What makes loneliness an anguish is not that I have no one to share my burden, but this: I have only my own burden to bear — Dag Hammarskjöld
We embrace the traditional understanding that God created us male and female, and that His plan for sexual intimacy is only properly fulfilled in the union of husband and wife in marriage. However, this blog was born out of frustration with the prevailing narratives about homosexuality from those who embrace this traditionally Christian sexual ethic: an excessive focus on political issues, and the ubiquity of reparative therapy in one form or another.
We want to see more discussion of celibacy, friendship, the value of the single life, and similar topics.
To learn more, see our introductory posts:
We pray that you will be blessed by our conversations and reflections.
[Cover photo credit Antony McCallum. Used under the Creative Commons licence.]
Hi spiritual friendship bloggers. I’ve been reading your blog for sometime, as I’m recently legally divorced (with no children) and seeking God about how to live out our Christian covenant of marriage–or whether I should consider both the contract and the covenant broken. In my unexpected return to singleness, I’ve found that your discussions of friendship are very powerful and meaningful. Thank you.
I also want to let you all know that I just returned from 3 weeks at the Madonna House farm and community in Combermere, ON–it’s 60+-year-old Christian community of about 150-200 celibate men and women ages 20-90, working an organic farm and living life together in rural Canada.
It was such a strange and beautiful place, where gender is acknowledged and celebrated, but somehow sexual idolatry is lanced.
I have never received more healing and joy about what it means to be a sexual being. I’ve never learned more about the degree of healing that is possible when one’s entire life–including one’s sexuality–is submitted in joy and reverence to God.
The Madonna House Combermere farm receives visitors all year round, for any length of time (1 day to 2 years, I think), and you don’t have to pay anything–you just have to be willing to go with the flow of their life of farm work, service to the rural community, poverty, chastity, simplicity, and prayer/worship.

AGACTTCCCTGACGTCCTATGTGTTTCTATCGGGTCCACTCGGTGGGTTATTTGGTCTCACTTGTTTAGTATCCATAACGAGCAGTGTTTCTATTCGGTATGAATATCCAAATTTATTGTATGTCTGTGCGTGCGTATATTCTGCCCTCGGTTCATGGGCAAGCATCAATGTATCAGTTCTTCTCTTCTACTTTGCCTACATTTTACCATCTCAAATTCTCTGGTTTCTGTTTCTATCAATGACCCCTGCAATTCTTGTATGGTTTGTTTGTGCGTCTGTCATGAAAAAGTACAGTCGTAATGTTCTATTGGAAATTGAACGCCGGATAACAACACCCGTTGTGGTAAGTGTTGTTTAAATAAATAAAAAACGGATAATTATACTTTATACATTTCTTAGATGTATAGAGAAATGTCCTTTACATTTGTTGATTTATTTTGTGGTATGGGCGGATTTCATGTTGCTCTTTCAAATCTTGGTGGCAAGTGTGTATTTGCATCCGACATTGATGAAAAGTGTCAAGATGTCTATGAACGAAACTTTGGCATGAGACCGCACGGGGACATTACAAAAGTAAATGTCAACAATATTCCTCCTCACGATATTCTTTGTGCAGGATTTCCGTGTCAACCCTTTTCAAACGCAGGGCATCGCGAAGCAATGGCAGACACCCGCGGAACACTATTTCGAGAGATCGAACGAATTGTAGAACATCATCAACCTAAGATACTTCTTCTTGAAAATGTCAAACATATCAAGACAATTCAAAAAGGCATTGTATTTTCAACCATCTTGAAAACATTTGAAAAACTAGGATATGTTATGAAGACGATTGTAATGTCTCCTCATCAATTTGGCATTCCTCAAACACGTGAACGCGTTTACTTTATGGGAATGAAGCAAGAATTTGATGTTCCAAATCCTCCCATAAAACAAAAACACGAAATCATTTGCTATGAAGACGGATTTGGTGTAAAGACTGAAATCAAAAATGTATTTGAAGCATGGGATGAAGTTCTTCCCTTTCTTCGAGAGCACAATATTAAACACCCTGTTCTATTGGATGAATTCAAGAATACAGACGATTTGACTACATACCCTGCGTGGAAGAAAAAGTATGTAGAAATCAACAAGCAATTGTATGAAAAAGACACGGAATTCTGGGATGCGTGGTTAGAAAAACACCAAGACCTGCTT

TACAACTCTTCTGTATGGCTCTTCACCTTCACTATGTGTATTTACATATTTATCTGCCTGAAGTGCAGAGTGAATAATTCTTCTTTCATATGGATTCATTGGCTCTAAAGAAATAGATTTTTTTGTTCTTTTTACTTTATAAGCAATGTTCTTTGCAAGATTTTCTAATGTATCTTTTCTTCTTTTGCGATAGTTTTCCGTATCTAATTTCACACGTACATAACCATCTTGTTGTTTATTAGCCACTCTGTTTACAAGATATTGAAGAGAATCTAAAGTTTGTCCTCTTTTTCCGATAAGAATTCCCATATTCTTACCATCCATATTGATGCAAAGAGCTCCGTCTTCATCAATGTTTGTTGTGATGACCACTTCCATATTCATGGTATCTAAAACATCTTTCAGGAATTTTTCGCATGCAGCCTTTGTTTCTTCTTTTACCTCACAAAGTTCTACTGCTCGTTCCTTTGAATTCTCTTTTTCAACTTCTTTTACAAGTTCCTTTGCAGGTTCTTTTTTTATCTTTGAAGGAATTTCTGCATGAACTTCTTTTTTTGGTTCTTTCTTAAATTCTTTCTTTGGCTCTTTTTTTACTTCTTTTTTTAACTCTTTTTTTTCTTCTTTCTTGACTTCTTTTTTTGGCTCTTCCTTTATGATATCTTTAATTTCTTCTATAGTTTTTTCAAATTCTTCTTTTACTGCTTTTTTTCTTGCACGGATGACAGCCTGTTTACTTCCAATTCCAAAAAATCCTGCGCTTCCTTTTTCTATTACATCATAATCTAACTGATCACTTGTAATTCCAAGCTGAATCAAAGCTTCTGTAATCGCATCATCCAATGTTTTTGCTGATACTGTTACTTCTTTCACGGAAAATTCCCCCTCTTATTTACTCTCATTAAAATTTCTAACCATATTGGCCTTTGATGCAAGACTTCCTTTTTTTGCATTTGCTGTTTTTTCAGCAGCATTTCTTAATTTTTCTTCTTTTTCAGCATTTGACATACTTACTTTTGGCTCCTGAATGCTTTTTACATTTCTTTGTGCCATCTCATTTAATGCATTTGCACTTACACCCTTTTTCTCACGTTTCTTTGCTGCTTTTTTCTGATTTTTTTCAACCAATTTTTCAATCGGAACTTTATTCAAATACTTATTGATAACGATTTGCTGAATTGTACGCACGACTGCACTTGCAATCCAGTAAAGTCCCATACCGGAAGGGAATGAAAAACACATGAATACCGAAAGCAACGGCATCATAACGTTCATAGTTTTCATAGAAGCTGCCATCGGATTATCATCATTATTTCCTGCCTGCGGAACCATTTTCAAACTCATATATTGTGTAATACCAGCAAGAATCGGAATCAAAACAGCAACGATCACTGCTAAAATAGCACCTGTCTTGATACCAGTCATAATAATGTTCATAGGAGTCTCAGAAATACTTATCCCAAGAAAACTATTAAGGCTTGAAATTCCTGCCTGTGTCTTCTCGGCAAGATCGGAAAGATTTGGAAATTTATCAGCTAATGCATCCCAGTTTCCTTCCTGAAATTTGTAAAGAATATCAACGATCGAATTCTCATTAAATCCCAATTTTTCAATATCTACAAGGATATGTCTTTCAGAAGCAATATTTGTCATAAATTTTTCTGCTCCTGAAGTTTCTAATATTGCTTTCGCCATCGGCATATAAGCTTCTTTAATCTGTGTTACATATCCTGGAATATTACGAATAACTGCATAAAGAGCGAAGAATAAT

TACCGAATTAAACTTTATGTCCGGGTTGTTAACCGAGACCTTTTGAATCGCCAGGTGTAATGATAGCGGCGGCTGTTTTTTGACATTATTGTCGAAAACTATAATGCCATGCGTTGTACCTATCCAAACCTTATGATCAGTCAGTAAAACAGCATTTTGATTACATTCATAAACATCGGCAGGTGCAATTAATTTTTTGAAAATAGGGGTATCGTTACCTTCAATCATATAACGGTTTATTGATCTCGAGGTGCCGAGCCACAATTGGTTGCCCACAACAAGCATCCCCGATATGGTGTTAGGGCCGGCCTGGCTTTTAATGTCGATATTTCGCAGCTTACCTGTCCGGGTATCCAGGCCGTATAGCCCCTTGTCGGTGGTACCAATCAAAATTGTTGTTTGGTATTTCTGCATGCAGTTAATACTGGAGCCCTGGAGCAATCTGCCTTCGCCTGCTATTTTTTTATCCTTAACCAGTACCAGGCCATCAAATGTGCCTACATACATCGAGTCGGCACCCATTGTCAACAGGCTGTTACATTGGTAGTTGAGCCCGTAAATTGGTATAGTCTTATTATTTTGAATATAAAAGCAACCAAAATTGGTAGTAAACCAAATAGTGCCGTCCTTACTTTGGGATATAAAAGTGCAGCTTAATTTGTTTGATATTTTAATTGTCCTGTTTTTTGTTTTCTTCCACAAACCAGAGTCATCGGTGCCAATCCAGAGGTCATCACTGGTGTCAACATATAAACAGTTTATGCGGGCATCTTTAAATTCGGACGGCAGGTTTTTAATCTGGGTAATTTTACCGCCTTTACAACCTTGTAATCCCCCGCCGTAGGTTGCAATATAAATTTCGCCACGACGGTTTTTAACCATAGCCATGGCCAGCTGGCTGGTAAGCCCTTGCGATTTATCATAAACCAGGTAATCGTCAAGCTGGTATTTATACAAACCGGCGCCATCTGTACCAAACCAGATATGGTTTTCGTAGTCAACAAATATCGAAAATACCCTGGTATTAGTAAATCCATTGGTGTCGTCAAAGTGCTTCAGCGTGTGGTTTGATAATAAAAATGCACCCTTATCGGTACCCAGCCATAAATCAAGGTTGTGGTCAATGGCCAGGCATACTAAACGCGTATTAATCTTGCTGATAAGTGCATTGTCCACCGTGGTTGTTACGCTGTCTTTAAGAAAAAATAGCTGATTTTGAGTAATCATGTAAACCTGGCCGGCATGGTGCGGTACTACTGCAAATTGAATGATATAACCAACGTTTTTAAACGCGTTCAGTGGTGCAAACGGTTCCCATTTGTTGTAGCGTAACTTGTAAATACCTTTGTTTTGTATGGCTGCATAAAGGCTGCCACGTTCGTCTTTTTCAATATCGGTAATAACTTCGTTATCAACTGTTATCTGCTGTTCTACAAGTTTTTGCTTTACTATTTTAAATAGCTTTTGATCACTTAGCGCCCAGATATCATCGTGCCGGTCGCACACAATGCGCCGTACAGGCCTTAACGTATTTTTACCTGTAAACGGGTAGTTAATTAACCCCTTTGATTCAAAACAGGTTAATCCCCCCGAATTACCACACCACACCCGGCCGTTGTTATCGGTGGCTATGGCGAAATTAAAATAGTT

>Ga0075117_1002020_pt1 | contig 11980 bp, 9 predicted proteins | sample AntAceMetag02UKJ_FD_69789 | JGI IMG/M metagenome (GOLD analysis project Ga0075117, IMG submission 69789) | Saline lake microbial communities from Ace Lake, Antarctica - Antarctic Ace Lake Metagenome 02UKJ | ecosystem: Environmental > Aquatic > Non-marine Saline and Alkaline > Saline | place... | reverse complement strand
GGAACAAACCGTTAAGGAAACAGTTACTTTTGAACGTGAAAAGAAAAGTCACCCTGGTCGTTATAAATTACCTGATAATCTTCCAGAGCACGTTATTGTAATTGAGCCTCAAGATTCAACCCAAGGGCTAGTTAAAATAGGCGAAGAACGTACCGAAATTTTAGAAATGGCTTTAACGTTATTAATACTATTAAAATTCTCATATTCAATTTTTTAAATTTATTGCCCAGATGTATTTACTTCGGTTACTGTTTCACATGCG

The community is Catholic and the visitors (who come from around the world) are everything–agnostic, seeking, Buddhist, Shinto, Protestant, etc.
I can’t commend it to you highly enough. It was beautiful. I hope that some of you are able to go and visit, and perhaps even consider joining your lives with them.
Madonna House also has prayer/listening houses in about 20 cities around the world.
Madonna House: http://www.madonnahouse.org/
St. Ben’s Farm: http://www.madonnahouse.org/tour/farm.html
The Madonna House looks interesting. Although I was disheartened to see that they specifically say visiting working guests are “usually between 19-35” in age. I wonder why the age discrimination–especially when its supposed to be a retreat place for all people.
Hi Karen. As far as I understand, visitors of all ages are welcome. While I was there over Christmas, there were a number of visitors in their 30s, 40s, 50s, and 60s. I think Summer Institute working guests are generally ages 19-35.
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